Written By: Conor O’Brien, thelivinggallery.blog[at]gmail[dot]com
In undressing, both body and clothing inherit a vulnerability, the aura of nakedness. Curiously intimate, encountering another’s wardrobe: an identity disassembled, dissected. The widespread use of washing and drying machines is based not only in convenience, but most importantly in the preservation of the sacred aura of privacy they afford. We treat the washing of our clothes with nearly the same attention to privacy with which we treat the washing of our own bodies. And while stricter, the limits we place on who may see our unclothed bodies are similar to the limits we place on who may see our disembodied clothes. Privacy preserves the identity’s delicate impenetrability. The image of our clothing reduced to a potential state indicates the extent identity depends on them. The symbiosis of cloth and flesh: what the body gains from the garments that adorn it, so do those garments gain from the bodies they adorn.
The main installation in MacGregor Harp’s show “You Do the Math” at Jackie Klempay Gallery consists of several racks of clothing set up in the gallery’s backyard. There is a sense of displacement: these objects have been transported from inside to outside, from a place of impenetrable privacy to a place of pure vulnerability. Yet even stranger than displacement are the accompanying senses of appropriateness and familiarity: moved outside, how closely these racks resemble trees, the floral patterns on some garments recall branches heavy with foliage. It is not uncommon for the inner and outer worlds to interact with and seep into each other. Within the privacy of our homes we allow vestiges of the outside world to adorn, flowers and potted plants, paintings of landscapes, open windows act both as barriers and portals. While outside we set up furniture, build patios and fences, extend shadows of the private world. When an item is displaced from its natural environment, it adapts to the new one. Throughout the vast cloth of civilization there are holes and windows where the flesh of nature breaks through: city and national parks, both barriers and portals.
Exposed flesh is an empathic stimulus; is it because these sheets of cloth, the ghosts of identities, remind us of flesh that we have the same reaction when we encounter them exposed? Morbid considerations emerge: flayed skin swinging from limbs of trees, displayed here, perhaps, as a warning to trespassers, or perhaps removed in the interest of scientific experimentation (vivisection is the most extreme form of undressing). The ghost of gender is here too: the wardrobe is deliberately feminine, and belongs to the artist’s fiancee, as do the tufts of hair that sprout from the top of each rack. This gesture, the incorporation of hair into the installation, draws associations between the synthetic fur represented by the clothing with real, organic human fur. Clothing is the vestigial phantom of fur shed from our genes in millennia past. Gooseflesh is the skin’s longing for a lost protector, the present-absence of body hair lingering above exposed skin. These displaced reflexes persist, senile languages from old evolutions. The hair anthropomorphizes the clothing racks, though there is already something abstractly human in their design.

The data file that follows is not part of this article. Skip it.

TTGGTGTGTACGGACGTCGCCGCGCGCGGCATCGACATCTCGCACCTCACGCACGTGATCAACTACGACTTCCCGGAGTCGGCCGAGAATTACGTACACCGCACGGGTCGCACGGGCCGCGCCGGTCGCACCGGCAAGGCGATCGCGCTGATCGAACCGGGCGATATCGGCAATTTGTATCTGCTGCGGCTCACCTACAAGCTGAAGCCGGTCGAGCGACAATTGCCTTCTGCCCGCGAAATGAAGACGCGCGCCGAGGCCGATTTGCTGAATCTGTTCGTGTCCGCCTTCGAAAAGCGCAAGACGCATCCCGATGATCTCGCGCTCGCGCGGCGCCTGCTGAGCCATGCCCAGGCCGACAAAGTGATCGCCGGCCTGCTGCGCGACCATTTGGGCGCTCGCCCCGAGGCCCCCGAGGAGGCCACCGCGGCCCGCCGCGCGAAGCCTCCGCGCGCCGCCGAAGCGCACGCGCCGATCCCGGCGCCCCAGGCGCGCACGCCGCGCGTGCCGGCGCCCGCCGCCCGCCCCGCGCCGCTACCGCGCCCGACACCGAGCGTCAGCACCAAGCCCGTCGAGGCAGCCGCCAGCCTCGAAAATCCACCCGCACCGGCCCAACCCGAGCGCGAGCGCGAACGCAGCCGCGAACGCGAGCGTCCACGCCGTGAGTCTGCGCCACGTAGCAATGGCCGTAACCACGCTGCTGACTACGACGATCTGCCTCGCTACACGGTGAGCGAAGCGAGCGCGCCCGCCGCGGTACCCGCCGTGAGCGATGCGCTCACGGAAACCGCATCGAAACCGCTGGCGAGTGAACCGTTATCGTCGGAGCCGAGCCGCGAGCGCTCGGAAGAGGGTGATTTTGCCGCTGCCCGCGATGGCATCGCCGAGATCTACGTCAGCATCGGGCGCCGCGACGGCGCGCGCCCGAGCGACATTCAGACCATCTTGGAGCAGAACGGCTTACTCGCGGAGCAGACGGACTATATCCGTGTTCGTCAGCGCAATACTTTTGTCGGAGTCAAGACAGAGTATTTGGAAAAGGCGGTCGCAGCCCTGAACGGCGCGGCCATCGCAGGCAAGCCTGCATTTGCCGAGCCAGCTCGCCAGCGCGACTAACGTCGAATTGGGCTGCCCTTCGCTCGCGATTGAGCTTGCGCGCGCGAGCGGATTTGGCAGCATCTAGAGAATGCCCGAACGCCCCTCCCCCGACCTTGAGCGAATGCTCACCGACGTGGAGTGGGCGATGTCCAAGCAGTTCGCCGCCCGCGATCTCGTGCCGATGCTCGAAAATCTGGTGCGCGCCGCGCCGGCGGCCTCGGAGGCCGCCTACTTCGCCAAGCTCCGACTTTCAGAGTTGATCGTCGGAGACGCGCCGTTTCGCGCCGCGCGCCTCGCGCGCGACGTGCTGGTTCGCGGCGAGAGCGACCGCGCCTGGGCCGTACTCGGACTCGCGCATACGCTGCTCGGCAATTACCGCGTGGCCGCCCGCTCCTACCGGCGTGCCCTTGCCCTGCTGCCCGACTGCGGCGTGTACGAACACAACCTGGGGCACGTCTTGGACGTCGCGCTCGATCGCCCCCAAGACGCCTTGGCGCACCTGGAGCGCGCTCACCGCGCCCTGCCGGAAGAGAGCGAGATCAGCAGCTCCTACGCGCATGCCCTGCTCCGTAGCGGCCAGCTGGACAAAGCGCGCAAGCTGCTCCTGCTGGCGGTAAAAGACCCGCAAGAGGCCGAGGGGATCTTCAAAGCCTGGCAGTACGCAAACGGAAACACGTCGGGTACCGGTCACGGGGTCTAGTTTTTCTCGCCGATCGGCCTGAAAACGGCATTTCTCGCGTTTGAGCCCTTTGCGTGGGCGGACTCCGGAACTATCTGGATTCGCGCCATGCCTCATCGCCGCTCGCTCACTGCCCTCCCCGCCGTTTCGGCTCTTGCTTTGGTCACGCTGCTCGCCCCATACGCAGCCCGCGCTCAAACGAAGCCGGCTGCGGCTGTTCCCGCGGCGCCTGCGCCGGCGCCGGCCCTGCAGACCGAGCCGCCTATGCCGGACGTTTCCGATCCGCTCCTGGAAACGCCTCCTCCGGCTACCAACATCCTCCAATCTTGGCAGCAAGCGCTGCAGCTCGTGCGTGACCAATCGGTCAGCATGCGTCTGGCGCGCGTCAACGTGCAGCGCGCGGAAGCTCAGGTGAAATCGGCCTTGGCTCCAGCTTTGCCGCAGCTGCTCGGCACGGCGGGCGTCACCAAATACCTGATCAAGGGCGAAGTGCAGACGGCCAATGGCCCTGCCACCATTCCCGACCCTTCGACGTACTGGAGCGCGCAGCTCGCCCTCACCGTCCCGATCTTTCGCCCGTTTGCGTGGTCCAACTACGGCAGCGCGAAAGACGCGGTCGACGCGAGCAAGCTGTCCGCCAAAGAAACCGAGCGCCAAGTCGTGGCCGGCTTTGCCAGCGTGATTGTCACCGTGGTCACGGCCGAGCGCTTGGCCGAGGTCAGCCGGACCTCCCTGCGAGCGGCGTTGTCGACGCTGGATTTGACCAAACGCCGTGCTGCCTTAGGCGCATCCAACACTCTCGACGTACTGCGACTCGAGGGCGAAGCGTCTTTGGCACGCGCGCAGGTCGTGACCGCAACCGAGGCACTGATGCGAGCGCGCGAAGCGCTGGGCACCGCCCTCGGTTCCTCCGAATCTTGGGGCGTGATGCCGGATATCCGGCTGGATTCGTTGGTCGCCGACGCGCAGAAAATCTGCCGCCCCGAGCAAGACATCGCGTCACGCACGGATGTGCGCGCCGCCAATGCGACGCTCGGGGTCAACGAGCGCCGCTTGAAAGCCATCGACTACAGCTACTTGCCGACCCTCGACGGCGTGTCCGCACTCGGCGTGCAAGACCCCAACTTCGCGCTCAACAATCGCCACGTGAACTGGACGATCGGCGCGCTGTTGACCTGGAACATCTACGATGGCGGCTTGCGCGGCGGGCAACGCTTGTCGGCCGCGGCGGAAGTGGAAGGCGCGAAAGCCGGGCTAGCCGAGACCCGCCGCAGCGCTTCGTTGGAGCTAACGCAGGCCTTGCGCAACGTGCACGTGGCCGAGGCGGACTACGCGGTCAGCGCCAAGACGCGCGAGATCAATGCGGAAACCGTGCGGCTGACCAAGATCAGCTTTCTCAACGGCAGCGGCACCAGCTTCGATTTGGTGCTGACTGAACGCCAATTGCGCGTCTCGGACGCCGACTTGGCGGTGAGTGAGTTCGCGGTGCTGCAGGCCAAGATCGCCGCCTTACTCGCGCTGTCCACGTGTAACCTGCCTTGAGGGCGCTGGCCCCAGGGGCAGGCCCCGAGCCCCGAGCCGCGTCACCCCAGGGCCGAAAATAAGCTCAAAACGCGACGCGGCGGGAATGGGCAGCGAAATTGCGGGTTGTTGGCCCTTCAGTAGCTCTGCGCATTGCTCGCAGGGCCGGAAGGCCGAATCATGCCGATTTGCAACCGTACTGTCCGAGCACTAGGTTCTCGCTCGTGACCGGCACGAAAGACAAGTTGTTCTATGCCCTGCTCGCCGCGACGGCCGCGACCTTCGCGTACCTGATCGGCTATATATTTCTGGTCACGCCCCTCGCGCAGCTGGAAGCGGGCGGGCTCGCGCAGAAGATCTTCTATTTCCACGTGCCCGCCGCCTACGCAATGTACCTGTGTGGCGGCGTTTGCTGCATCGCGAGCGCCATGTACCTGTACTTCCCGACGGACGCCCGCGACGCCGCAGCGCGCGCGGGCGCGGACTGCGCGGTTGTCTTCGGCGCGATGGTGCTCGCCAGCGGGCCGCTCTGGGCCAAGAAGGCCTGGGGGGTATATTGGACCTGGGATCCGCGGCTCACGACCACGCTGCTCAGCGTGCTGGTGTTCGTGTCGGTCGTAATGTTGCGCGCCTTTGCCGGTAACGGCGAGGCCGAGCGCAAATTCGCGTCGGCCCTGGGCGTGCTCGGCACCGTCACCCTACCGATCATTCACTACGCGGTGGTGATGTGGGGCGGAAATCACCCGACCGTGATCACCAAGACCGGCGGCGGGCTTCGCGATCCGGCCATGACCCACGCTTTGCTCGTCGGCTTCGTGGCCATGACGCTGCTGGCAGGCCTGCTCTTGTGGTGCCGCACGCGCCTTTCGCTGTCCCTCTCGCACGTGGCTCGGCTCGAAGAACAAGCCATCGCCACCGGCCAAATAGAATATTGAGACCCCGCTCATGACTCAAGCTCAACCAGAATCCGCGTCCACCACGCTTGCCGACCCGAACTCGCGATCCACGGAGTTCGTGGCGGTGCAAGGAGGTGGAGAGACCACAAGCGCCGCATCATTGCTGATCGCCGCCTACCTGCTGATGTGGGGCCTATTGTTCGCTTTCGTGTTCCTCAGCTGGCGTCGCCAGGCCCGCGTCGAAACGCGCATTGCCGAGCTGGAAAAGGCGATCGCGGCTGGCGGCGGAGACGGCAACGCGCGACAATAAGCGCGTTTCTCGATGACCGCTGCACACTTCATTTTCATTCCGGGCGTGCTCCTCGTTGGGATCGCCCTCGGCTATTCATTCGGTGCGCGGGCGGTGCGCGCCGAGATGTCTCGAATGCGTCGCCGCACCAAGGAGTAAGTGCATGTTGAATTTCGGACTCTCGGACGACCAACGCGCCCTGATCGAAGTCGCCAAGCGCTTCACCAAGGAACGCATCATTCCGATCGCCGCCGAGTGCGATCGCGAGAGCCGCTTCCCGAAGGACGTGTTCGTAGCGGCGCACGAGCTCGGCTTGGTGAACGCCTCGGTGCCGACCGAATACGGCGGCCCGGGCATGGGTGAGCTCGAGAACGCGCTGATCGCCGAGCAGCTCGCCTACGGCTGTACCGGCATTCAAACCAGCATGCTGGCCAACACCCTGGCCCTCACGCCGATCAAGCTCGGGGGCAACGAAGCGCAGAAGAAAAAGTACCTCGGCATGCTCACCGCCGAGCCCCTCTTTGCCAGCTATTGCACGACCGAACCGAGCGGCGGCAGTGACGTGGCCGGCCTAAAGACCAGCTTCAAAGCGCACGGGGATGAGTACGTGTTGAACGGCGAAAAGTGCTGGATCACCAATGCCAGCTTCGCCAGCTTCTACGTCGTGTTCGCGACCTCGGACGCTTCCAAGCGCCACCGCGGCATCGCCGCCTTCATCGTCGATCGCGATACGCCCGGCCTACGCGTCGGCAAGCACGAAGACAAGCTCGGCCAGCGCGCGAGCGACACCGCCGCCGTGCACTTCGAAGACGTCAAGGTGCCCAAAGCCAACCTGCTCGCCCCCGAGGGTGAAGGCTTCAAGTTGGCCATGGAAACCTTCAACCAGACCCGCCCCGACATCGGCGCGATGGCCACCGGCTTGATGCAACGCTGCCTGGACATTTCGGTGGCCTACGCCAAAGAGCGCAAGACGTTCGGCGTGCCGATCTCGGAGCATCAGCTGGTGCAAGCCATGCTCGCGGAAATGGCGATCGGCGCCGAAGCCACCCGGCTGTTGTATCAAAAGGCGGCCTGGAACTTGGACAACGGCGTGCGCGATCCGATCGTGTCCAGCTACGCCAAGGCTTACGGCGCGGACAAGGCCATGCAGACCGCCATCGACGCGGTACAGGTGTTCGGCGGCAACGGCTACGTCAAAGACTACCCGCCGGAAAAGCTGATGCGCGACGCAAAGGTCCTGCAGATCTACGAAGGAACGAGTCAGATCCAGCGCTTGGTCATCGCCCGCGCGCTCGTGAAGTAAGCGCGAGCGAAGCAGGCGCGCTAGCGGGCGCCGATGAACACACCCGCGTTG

The work in MacGregor Harp’s exhibition makes use of subtle gesture, minimalist arrangement, and understated display: one installation, a bowl of cigarettes set in a corner on the floor, could easily be overlooked by inattentive passers-by. Another piece, a pack of cigarettes displayed on top of a printed cloth, simply presents the object for uncomplicated consideration, where the full weight and irony of the phrase “American Spirit,” coupled with the native mascot, speaks for itself. Cigarettes, an omnipresence with a tinge of the forbidden, somehow ubiquitous, mundane, and yet generally frowned-upon, a commodified taboo, a dangerous comfort, a self-destructive system, that functions in disappearing: these associations reveal themselves. Harp’s choice of subjects is not particularly biased; cigarettes and flowers are the two major ones, and are juxtaposed in some ways (the size and white-grey scheme of Cigs contrasts starkly with his Flowers series), though the artist also incorporates into his work sports logos, newspaper comics, and, of course, clothing. The artist’s fascination lies with these overlooked objects and symbols, which have a consistent but rarely considered daily presence, and in representing them Harp employs a delicate playfulness that slides from the abstract, to the personal, to the absurd.
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